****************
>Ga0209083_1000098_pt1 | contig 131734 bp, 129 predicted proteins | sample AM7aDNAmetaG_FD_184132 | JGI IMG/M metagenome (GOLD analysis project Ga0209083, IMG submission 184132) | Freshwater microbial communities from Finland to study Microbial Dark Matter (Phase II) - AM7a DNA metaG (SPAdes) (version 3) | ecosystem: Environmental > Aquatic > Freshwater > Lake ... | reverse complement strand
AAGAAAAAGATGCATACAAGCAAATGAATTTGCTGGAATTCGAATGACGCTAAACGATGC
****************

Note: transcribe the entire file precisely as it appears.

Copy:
>Ga0209083_1000098_pt1 | contig 131734 bp, 129 predicted proteins | sample AM7aDNAmetaG_FD_184132 | JGI IMG/M metagenome (GOLD analysis project Ga0209083, IMG submission 184132) | Freshwater microbial communities from Finland to study Microbial Dark Matter (Phase II) - AM7a DNA metaG (SPAdes) (version 3) | ecosystem: Environmental > Aquatic > Freshwater > Lake ... | reverse complement strand
AAGAAAAAGATGCATACAAGCAAATGAATTTGCTGGAATTCGAATGACGCTAAACGATGC